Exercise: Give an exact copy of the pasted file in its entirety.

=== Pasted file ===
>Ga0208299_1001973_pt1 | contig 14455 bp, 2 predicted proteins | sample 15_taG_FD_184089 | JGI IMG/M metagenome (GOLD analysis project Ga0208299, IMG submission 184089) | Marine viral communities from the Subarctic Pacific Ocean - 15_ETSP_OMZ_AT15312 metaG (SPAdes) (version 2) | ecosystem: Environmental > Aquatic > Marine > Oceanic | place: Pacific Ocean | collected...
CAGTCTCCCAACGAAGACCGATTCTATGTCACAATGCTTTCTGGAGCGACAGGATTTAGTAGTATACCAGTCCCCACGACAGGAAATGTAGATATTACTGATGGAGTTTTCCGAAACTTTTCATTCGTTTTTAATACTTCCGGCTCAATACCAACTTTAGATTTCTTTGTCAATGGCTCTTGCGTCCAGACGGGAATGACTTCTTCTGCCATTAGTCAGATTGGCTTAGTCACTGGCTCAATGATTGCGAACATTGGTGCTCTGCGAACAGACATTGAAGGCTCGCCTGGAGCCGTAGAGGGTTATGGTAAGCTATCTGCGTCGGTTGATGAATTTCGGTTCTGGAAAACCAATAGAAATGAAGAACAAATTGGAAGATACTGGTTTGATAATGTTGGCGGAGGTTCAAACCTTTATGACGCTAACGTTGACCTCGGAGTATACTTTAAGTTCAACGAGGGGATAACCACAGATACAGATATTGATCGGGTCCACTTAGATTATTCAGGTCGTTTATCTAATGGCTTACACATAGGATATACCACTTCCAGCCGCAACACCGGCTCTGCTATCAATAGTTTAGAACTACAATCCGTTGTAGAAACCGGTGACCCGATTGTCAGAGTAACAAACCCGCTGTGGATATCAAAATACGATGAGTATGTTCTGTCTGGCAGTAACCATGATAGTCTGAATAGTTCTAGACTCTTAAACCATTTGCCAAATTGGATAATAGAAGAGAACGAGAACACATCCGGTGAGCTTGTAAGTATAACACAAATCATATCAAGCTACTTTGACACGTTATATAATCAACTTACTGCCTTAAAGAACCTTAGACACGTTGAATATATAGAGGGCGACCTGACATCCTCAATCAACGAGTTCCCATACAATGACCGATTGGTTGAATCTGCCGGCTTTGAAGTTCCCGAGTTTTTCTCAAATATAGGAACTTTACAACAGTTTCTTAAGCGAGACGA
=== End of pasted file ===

>Ga0208299_1001973_pt1 | contig 14455 bp, 2 predicted proteins | sample 15_taG_FD_184089 | JGI IMG/M metagenome (GOLD analysis project Ga0208299, IMG submission 184089) | Marine viral communities from the Subarctic Pacific Ocean - 15_ETSP_OMZ_AT15312 metaG (SPAdes) (version 2) | ecosystem: Environmental > Aquatic > Marine > Oceanic | place: Pacific Ocean | collected...
CAGTCTCCCAACGAAGACCGATTCTATGTCACAATGCTTTCTGGAGCGACAGGATTTAGTAGTATACCAGTCCCCACGACAGGAAATGTAGATATTACTGATGGAGTTTTCCGAAACTTTTCATTCGTTTTTAATACTTCCGGCTCAATACCAACTTTAGATTTCTTTGTCAATGGCTCTTGCGTCCAGACGGGAATGACTTCTTCTGCCATTAGTCAGATTGGCTTAGTCACTGGCTCAATGATTGCGAACATTGGTGCTCTGCGAACAGACATTGAAGGCTCGCCTGGAGCCGTAGAGGGTTATGGTAAGCTATCTGCGTCGGTTGATGAATTTCGGTTCTGGAAAACCAATAGAAATGAAGAACAAATTGGAAGATACTGGTTTGATAATGTTGGCGGAGGTTCAAACCTTTATGACGCTAACGTTGACCTCGGAGTATACTTTAAGTTCAACGAGGGGATAACCACAGATACAGATATTGATCGGGTCCACTTAGATTATTCAGGTCGTTTATCTAATGGCTTACACATAGGATATACCACTTCCAGCCGCAACACCGGCTCTGCTATCAATAGTTTAGAACTACAATCCGTTGTAGAAACCGGTGACCCGATTGTCAGAGTAACAAACCCGCTGTGGATATCAAAATACGATGAGTATGTTCTGTCTGGCAGTAACCATGATAGTCTGAATAGTTCTAGACTCTTAAACCATTTGCCAAATTGGATAATAGAAGAGAACGAGAACACATCCGGTGAGCTTGTAAGTATAACACAAATCATATCAAGCTACTTTGACACGTTATATAATCAACTTACTGCCTTAAAGAACCTTAGACACGTTGAATATATAGAGGGCGACCTGACATCCTCAATCAACGAGTTCCCATACAATGACCGATTGGTTGAATCTGCCGGCTTTGAAGTTCCCGAGTTTTTCTCAAATATAGGAACTTTACAACAGTTTCTTAAGCGAGACGA